On the front of the Scottish National Portrait Gallery, set into the red sandstone façade and surrounded by the statues of the greatest figures of Scotland’s history, is a large stone tablet which tells the public walking along Queen Street that the building is ‘dedicated to the illustration of Scottish history’. Pass through the imposing front door, guarded by the stern and silent effigies of Wallace and Bruce, you enter the glorious Main Hall. This is Scotland’s Valhalla. Here are commemorated the greatest men and women of our country’s story - recorded in marble, bronze and paint. The figure of Caledonia presides over the decorative frieze that runs the four sides of the square hall. All the most famous characters of Scotland’s past are there at least up to the time it was painted by William Hole in the last years of Queen Victoria’s reign. The frieze acts as both an introduction and an index of what can be found elsewhere in the Gallery. When the building reopens in November 2011, after a two and a half years refurbishment, there will be three floors of exhibitions and displays exploring Scotland’s history, investigating reputations and challenging myths. We are calling our transformational project Portrait of the Nation. The Main Hall exemplifies the Victorian concept of the power of the individual to effect change and the elevation of that individual to the status of a hero.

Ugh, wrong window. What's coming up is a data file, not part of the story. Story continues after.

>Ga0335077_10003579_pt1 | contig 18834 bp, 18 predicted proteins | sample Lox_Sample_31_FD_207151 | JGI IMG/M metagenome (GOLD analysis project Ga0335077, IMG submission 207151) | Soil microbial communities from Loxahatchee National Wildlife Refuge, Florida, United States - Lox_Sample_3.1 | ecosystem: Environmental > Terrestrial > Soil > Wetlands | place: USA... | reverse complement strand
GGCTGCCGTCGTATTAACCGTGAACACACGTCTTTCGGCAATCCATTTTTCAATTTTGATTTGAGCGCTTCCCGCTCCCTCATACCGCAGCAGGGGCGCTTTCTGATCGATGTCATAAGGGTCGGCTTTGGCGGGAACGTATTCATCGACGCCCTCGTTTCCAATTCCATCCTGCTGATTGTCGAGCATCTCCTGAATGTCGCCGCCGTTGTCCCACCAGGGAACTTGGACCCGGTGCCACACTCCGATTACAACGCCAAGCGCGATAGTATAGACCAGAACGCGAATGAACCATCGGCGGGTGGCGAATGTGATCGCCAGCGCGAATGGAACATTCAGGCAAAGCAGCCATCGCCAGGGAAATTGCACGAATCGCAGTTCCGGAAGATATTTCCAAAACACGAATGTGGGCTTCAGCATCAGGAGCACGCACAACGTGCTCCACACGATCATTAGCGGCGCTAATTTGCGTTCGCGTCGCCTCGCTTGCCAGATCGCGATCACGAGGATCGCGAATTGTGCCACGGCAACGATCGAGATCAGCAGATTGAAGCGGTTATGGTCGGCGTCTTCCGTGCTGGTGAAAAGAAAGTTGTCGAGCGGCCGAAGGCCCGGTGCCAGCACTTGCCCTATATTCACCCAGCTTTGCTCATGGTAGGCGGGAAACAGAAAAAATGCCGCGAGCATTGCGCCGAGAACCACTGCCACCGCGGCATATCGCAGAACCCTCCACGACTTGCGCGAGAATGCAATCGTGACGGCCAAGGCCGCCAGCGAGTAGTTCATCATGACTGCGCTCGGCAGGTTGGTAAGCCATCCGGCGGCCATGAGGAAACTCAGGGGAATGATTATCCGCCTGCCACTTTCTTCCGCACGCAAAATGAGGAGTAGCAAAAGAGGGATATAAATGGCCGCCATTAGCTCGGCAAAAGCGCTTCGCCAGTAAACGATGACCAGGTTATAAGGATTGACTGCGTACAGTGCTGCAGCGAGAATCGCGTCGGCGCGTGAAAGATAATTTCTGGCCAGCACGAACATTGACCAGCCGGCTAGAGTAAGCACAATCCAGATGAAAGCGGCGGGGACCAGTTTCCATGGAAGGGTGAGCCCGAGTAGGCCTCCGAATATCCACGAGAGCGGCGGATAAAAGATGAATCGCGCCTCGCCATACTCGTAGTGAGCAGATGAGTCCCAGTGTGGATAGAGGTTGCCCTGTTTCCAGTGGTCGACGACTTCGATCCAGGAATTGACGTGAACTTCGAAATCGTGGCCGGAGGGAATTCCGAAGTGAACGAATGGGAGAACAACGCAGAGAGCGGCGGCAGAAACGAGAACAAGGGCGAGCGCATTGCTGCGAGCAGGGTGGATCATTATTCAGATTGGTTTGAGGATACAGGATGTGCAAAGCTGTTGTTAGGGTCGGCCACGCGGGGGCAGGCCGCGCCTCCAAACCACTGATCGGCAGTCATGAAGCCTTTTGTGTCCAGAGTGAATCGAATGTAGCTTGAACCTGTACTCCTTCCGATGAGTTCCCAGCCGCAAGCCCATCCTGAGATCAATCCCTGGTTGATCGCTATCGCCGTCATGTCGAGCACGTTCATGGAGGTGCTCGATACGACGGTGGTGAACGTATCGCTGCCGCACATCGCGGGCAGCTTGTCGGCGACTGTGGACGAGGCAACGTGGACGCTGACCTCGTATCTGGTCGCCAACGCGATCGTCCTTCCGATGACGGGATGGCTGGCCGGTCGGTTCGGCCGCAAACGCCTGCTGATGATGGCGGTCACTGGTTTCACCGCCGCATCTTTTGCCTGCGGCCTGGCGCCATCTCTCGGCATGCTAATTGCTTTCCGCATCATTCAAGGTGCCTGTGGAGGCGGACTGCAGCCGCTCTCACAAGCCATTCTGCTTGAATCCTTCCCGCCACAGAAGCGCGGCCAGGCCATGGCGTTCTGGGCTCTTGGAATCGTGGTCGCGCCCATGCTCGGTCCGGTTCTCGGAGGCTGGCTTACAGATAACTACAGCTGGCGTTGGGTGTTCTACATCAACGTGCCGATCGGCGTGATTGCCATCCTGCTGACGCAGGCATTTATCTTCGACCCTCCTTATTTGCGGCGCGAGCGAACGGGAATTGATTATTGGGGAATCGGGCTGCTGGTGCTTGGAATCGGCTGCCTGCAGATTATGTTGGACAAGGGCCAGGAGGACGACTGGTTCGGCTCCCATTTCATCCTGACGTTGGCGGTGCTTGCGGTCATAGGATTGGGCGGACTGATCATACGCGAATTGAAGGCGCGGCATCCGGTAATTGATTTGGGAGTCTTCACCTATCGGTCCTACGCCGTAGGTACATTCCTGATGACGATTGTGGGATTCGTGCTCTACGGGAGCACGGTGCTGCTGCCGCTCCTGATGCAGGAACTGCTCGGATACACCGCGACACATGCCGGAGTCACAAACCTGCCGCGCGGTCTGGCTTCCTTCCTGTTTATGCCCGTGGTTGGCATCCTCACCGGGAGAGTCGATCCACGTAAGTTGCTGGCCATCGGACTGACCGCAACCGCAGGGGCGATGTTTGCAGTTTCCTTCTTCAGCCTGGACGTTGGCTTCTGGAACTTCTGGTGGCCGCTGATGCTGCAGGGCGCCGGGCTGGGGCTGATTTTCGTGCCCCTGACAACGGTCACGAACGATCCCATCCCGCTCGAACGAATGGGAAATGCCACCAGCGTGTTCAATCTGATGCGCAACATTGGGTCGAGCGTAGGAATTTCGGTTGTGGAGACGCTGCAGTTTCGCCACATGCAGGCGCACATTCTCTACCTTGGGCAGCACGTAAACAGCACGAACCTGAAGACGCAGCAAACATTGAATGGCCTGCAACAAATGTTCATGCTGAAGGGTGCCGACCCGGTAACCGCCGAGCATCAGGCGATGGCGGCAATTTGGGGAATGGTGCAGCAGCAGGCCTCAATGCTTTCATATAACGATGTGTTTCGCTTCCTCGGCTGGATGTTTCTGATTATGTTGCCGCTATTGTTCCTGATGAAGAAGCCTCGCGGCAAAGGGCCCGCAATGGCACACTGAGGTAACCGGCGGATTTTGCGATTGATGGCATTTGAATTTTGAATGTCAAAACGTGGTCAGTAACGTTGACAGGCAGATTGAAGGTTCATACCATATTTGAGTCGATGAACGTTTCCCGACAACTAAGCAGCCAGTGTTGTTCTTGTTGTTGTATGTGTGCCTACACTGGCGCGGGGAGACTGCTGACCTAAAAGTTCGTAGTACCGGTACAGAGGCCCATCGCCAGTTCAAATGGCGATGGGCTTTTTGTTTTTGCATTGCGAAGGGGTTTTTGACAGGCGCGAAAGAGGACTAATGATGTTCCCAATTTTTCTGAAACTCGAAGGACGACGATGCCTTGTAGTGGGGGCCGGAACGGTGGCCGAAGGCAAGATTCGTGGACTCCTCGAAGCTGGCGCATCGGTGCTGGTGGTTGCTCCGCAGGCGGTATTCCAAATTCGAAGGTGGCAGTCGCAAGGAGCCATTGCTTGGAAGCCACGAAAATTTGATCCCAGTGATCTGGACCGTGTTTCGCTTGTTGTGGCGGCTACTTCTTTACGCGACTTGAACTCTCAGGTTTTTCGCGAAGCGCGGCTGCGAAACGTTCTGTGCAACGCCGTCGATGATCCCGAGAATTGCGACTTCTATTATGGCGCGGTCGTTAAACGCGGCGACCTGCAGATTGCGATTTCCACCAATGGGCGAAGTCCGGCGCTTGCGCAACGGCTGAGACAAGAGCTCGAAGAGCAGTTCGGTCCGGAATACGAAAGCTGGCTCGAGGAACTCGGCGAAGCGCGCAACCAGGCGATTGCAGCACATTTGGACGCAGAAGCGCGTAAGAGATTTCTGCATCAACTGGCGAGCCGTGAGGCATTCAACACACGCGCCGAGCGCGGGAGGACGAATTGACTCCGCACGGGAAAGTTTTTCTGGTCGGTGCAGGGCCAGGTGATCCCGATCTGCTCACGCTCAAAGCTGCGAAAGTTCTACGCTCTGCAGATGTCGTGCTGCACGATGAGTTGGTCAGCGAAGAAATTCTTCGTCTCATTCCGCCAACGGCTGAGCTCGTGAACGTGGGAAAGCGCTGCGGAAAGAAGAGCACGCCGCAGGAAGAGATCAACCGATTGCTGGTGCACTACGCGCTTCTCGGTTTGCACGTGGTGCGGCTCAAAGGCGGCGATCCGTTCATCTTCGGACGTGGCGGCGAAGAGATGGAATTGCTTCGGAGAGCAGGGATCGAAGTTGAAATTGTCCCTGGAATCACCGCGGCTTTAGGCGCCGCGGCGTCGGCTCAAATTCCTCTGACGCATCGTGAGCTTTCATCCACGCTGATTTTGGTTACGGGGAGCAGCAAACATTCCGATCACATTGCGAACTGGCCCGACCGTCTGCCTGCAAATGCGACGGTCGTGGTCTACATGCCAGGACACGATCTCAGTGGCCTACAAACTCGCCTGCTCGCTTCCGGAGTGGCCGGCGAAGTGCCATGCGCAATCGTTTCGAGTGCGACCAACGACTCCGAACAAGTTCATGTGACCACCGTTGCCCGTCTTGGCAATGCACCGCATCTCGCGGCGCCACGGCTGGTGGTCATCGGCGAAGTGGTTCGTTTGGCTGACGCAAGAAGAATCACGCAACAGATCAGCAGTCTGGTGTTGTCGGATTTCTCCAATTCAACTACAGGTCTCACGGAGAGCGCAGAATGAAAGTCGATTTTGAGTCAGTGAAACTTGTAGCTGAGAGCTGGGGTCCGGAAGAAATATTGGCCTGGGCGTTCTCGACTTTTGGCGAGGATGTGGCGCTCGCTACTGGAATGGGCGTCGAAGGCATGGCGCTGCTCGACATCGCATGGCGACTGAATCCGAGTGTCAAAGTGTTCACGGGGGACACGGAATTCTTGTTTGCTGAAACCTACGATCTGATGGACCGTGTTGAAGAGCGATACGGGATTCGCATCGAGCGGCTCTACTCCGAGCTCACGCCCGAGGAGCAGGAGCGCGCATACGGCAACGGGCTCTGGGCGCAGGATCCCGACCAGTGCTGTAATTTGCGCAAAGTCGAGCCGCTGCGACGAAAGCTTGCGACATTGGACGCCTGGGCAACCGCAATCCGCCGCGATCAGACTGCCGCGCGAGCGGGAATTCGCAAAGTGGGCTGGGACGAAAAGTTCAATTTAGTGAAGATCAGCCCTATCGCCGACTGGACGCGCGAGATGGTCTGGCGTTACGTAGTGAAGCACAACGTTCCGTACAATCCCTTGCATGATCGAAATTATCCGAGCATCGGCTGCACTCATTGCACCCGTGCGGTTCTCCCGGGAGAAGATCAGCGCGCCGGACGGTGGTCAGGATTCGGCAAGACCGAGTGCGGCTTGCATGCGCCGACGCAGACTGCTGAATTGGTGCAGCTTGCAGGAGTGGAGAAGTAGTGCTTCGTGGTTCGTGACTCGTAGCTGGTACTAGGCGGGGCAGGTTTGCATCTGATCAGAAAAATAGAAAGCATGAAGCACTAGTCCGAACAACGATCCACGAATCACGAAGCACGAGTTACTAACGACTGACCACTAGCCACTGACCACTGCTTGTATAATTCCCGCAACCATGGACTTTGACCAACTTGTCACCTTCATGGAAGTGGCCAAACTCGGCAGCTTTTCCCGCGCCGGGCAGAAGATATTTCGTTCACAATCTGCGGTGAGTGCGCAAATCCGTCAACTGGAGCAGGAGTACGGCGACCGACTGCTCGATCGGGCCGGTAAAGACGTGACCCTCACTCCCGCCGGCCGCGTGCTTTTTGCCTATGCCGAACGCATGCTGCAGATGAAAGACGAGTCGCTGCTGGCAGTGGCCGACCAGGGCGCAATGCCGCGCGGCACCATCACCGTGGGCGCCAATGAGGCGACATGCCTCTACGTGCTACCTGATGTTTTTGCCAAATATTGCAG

I made large paste-ups of my existing works, at the suggestion of everyone at the planning meetings, agreeing that my painting style was too timeconsuming to work within the allotted project. This also meant that I was using an accepted street art technique, and many more of my images could be included. I had to work out which of my characters and creatures were really to do with Scottish identity.

Here are commemorated the greatest men and women of our country’s story - recorded in marble, bronze and paint. The figure of Caledonia presides over the decorative frieze that runs the four sides of the square hall. All the most famous characters of Scotland’s past are there at least up to the time it was painted by William Hole in the last years of Queen Victoria’s reign.


On the front of the Scottish National Portrait Gallery, set into the red sandstone façade and surrounded by the statues of the greatest figures of Scotland’s history, is a large stone tablet which tells the public walking along Queen Street that the building is ‘dedicated to the illustration of Scottish history’. Pass through the imposing front door, guarded by the stern and silent effigies of Wallace and Bruce, you enter the glorious Main Hall. This is Scotland’s Valhalla. Here are commemorated the greatest men and women of our country’s story - recorded in marble, bronze and paint. The figure of Caledonia presides over the decorative frieze that runs the four sides of the square hall. All the most famous characters of Scotland’s past are there at least up to the time it was painted by William Hole in the last years of Queen Victoria’s reign. The frieze acts as both an introduction and an index of what can be found elsewhere in the Gallery. When the building reopens in November 2011, after a two and a half years refurbishment, there will be three floors of exhibitions and displays exploring Scotland’s history, investigating reputations and challenging myths. We are calling our transformational project Portrait of the Nation. The Main Hall exemplifies the Victorian concept of the power of the individual to effect change and the elevation of that individual to the status of a hero.